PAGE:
Finnish goblin metallers Lordi may have won the cheese-tastic Eurovison contest with Hard Rock Hallelujah at the weekend, but in West London tonight there’s a breed of less theatrical musician plying his trade. Oh, and being a Hasidic Jew, his religious references can be taken with a pinch more credibility too.
A painfully long wait of two hours from the time tonight’s punters escape the showers outside until Matisyahu takes the stage are filled by a DJ pumping slices of old skool reggae through the PA as an eclectic mix of visibly Jewish youth and dreadlocked reggae fans rub shoulders – although I suspect more than a few kippahs will be ganja-scented by the end of the evening.
Taking to the stage in Orthodox dress complete with Borsalino hat, the sharply dressed Matisyahu and his three-piece band are greeted with rapturous applause, and as the bass and drums kick into Lord Raise Me Up the entire ground floor erupts into a head-bopping sway.
With his unique vocal styling, the scat melodies of the bearded frontman sail out into the smoke-drenched air with beautiful tones and as follow-up Time Of Your Song kicks in, there is a multitude of arms in the air. Matisyahu cracks one of his few smiles of the evening and the front few rows respond ecstatically to his call and response interaction during the bridge.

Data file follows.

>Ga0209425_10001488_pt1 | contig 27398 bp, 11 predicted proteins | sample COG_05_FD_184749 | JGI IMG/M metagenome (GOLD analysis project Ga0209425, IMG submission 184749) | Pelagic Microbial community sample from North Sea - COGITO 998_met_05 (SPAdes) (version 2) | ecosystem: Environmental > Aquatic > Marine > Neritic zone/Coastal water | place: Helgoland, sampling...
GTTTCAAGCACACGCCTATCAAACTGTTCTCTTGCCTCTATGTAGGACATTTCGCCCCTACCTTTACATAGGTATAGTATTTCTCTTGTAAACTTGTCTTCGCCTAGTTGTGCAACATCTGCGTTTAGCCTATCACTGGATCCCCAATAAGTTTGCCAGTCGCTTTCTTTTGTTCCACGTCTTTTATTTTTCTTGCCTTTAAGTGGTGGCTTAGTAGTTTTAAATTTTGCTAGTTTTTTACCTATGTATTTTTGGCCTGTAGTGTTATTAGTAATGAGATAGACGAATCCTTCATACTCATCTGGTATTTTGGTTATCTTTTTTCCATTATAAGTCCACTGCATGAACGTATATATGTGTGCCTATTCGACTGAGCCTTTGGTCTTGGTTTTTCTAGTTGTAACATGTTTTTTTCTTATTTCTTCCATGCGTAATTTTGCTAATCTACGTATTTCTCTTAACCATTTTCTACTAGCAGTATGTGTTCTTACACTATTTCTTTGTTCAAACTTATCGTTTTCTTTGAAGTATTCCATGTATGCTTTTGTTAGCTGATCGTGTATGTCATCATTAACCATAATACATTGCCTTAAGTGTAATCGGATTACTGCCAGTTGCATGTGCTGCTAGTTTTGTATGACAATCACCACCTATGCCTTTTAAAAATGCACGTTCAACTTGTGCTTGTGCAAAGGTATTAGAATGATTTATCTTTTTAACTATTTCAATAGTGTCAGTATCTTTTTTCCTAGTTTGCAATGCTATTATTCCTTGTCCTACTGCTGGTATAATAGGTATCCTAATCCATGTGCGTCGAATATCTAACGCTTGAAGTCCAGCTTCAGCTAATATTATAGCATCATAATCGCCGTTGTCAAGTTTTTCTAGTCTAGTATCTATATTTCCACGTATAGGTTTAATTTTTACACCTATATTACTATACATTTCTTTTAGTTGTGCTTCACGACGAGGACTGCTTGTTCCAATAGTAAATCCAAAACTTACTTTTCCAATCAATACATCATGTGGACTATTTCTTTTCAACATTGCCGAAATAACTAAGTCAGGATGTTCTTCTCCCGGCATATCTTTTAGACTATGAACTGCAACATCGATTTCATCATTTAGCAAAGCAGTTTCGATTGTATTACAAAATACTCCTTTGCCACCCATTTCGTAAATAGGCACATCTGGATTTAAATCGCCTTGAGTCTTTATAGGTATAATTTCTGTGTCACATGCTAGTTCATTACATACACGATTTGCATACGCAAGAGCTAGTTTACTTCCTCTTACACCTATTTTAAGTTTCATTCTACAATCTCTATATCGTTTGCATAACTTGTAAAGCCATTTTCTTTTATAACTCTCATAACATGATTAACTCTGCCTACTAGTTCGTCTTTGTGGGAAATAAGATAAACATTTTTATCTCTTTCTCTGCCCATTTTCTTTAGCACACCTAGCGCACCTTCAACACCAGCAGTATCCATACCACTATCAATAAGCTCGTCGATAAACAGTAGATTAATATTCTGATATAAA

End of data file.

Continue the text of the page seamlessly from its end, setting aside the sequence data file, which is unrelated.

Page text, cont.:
As the room heats up, the hat and coat come off for Chop ‘Em Down, which provides another happy-go-lucky dub anthem for Hammersmith to bounce along in unison to.
It is Jerusalem however that proves tonight’s highlight, and as songs that name-check Biblical cities go, this one blows the socks off David Gray‘s Babylon. With insightful, deeply sobering lyrics this outstanding reaffirmation of Jewish youthful identity sees many a skull-capped male raise an arm skyward, eyes closed, to sing along in unison: “Burn in the oven in this century / And the gas tried to choke – but it couldn’t choke me.” With easy listening melodies written with such devotion, it is easy to sense that tonight’s gig isn’t simply about the music, and for those so inclined a numinous encounter is evident.
Reunite Them is the only song to be prefaced by a spoken introduction this evening, during which Matisyahu informs us: “We’re stumbling through this dark tunnel trying to find the light, trying to reunite our souls with our life-force.” Youth is of course another strong chance for crowd interaction, and though Matisyahu doesn’t get quite the reaction awarded in his 8 Mile-style video for the bouncy number, at least one excited individual attempts (and fails) to crowd surf.
Despite his peace-and-love drenched, good time vibes, with lyrics such as “‘The LORD reigns’ will be proclaimed amongst the nations”, it is easy to see why “liberal” critics have been ruffled by the Brooklyn-born rapper’s religious views. However, having taken the time to appreciate the man’s artistic expression first-hand, I can say that if you can manage to listen without needing to accept everything you hear as gospel (groan!) then Matisyahu’s music makes for some very chilled, uplifting and perhaps even spiritual summer listening.